Other Common Names:
The other common names for the herb pennuroyal are spearmiint,pulegium,pudding grass,English Pennyroyal, European Pennyroyal,polei,poleo,true Pennyroyal,yarpuz,tickweed, sqaw mint, stinking balm, thickweed, mock pennyroyal, mosquito plant and squaw balm.
Ancient herbal medicine practitioners considered spearmint or pennyroyal to be of multifarious use, while the natural historians highly praised them for their therapeutic properties. Pennyroyal became popular during the first century after the Romans noted that the herb repelled fleas, which would explain its common name, fleabane.
This name given the plant in ancient times has been retained as its modern specific name. It is sometimes known to the country-people as 'Run by the Ground' and 'Lurk in the Ditch,' from its manner of growth. It was formerly much used in medicine, the name Pennyroyal being a corruption of the old herbalists' name 'Pulioll-royall' (Pulegium regium), which we meet also in the Middle Ages as 'Piliole-rial.' It has been known to botanists since the time of Linnaeus as Mentha Pulegium.One of its popular names is 'Pudding Grass,' from being formerly used in stuffing's for hog's puddings.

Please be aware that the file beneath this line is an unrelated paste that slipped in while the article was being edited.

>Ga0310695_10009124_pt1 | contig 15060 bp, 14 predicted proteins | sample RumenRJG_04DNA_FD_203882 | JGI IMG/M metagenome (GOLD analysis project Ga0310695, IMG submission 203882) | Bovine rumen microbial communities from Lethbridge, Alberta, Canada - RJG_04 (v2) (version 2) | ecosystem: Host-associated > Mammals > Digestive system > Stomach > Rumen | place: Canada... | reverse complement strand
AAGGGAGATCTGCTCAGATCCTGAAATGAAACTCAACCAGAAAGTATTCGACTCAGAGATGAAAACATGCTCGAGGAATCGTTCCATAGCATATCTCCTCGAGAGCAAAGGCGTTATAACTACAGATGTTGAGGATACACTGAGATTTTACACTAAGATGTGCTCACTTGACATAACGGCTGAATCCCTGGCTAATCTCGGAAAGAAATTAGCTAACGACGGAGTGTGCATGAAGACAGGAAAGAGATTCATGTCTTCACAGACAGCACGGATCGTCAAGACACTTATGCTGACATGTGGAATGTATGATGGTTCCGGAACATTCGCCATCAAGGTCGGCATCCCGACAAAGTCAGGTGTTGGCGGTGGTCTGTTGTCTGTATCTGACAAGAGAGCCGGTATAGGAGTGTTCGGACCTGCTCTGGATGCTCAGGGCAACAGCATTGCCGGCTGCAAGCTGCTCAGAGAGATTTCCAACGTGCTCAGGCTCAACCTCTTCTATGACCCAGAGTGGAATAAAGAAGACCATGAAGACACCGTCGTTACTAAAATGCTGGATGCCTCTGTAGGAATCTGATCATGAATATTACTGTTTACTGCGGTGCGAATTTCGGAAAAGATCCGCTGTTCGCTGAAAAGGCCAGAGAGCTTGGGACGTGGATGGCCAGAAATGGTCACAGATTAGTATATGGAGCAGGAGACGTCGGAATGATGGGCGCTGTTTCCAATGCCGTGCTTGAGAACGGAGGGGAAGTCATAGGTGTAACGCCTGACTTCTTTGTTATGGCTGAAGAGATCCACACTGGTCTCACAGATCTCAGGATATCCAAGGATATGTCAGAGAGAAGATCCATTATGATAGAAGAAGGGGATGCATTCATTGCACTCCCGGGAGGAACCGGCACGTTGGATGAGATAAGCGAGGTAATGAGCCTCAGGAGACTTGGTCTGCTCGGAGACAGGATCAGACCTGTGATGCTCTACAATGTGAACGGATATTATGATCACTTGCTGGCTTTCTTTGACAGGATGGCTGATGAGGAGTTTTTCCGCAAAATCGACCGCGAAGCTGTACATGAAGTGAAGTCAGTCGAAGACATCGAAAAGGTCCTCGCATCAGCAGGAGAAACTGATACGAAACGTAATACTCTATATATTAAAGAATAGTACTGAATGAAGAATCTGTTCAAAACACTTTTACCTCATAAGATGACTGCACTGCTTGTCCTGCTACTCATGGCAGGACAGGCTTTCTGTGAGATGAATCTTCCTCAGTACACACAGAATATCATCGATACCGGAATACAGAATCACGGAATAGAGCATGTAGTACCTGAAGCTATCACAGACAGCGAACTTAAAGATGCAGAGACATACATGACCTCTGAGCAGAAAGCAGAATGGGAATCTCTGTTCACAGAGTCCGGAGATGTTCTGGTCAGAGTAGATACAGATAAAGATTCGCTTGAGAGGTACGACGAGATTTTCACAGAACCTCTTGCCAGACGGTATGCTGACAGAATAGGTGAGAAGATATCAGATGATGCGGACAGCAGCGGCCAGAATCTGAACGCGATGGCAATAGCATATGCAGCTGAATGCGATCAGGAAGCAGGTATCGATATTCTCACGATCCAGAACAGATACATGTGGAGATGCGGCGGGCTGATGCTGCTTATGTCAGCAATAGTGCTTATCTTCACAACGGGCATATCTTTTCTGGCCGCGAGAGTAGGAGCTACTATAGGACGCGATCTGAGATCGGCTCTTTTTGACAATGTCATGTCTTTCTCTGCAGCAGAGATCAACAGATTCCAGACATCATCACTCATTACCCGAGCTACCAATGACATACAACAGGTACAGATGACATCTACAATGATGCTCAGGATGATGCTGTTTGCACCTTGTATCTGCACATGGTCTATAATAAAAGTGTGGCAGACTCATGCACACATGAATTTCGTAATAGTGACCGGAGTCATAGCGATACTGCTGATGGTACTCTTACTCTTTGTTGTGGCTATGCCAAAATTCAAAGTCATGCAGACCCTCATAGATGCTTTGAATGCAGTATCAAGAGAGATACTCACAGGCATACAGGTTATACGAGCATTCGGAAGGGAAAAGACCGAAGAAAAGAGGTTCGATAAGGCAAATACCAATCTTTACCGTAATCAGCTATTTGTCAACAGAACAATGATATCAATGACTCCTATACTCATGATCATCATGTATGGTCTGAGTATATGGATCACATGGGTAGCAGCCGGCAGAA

Pennyroyal is an aromatic herb that grows from tuber or bulbs. It has erratic patterns and can be found as low-growing variety, scattering plants or vertically gangling sub-shrubs. It has a decumbent, weak, prostrate stems, bluntly quadrangular, 3 inches to a foot long, which readily take root at the lower joints or nodes. The leaves are usually 0.25 to 1 inch long. They are abridged at the end, petiole at the base and those at the higher end of the stems are sub-sessile.
The leaf blade is narrowly ovate to elliptic, while the base is either tapered or thick. The leaf tip is rounded with an edge that is totally or partially indent. The bottom surface of the leaves is short and hairy. In addition, they are found collectively as barbs or panicles. The pale purple flowers are set in whorls. The plant bears deep pink, blue or violet flowers that are found in dense spiral bunches at the higher joints. The seed is light brown, oval and very small. On the other hand, distinct from many other mints, pennyroyal flowers are somewhat two-lipped and not prominently bilateral.
Pennyroyal is indigenous to Europe and western Asia, and has now become naturalized in North and South America.